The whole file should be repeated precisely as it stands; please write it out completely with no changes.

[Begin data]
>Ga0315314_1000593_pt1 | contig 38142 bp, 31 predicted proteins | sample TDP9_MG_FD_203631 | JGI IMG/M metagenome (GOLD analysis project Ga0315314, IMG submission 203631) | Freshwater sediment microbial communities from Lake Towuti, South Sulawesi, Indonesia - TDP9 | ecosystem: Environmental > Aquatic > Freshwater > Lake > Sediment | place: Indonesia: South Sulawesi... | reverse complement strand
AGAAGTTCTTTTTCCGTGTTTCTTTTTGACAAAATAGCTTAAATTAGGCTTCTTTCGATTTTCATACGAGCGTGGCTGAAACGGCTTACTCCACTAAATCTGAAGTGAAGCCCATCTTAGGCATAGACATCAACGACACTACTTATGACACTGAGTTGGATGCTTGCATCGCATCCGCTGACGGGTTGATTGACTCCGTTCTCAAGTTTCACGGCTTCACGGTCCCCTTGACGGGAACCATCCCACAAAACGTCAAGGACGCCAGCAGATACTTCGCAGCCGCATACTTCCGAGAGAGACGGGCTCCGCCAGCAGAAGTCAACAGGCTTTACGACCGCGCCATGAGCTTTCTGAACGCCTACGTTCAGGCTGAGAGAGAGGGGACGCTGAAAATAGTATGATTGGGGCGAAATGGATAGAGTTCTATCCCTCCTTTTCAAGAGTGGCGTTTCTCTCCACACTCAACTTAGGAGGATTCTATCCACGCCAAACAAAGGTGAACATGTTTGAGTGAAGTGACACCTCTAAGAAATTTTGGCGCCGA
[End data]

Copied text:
>Ga0315314_1000593_pt1 | contig 38142 bp, 31 predicted proteins | sample TDP9_MG_FD_203631 | JGI IMG/M metagenome (GOLD analysis project Ga0315314, IMG submission 203631) | Freshwater sediment microbial communities from Lake Towuti, South Sulawesi, Indonesia - TDP9 | ecosystem: Environmental > Aquatic > Freshwater > Lake > Sediment | place: Indonesia: South Sulawesi... | reverse complement strand
AGAAGTTCTTTTTCCGTGTTTCTTTTTGACAAAATAGCTTAAATTAGGCTTCTTTCGATTTTCATACGAGCGTGGCTGAAACGGCTTACTCCACTAAATCTGAAGTGAAGCCCATCTTAGGCATAGACATCAACGACACTACTTATGACACTGAGTTGGATGCTTGCATCGCATCCGCTGACGGGTTGATTGACTCCGTTCTCAAGTTTCACGGCTTCACGGTCCCCTTGACGGGAACCATCCCACAAAACGTCAAGGACGCCAGCAGATACTTCGCAGCCGCATACTTCCGAGAGAGACGGGCTCCGCCAGCAGAAGTCAACAGGCTTTACGACCGCGCCATGAGCTTTCTGAACGCCTACGTTCAGGCTGAGAGAGAGGGGACGCTGAAAATAGTATGATTGGGGCGAAATGGATAGAGTTCTATCCCTCCTTTTCAAGAGTGGCGTTTCTCTCCACACTCAACTTAGGAGGATTCTATCCACGCCAAACAAAGGTGAACATGTTTGAGTGAAGTGACACCTCTAAGAAATTTTGGCGCCGA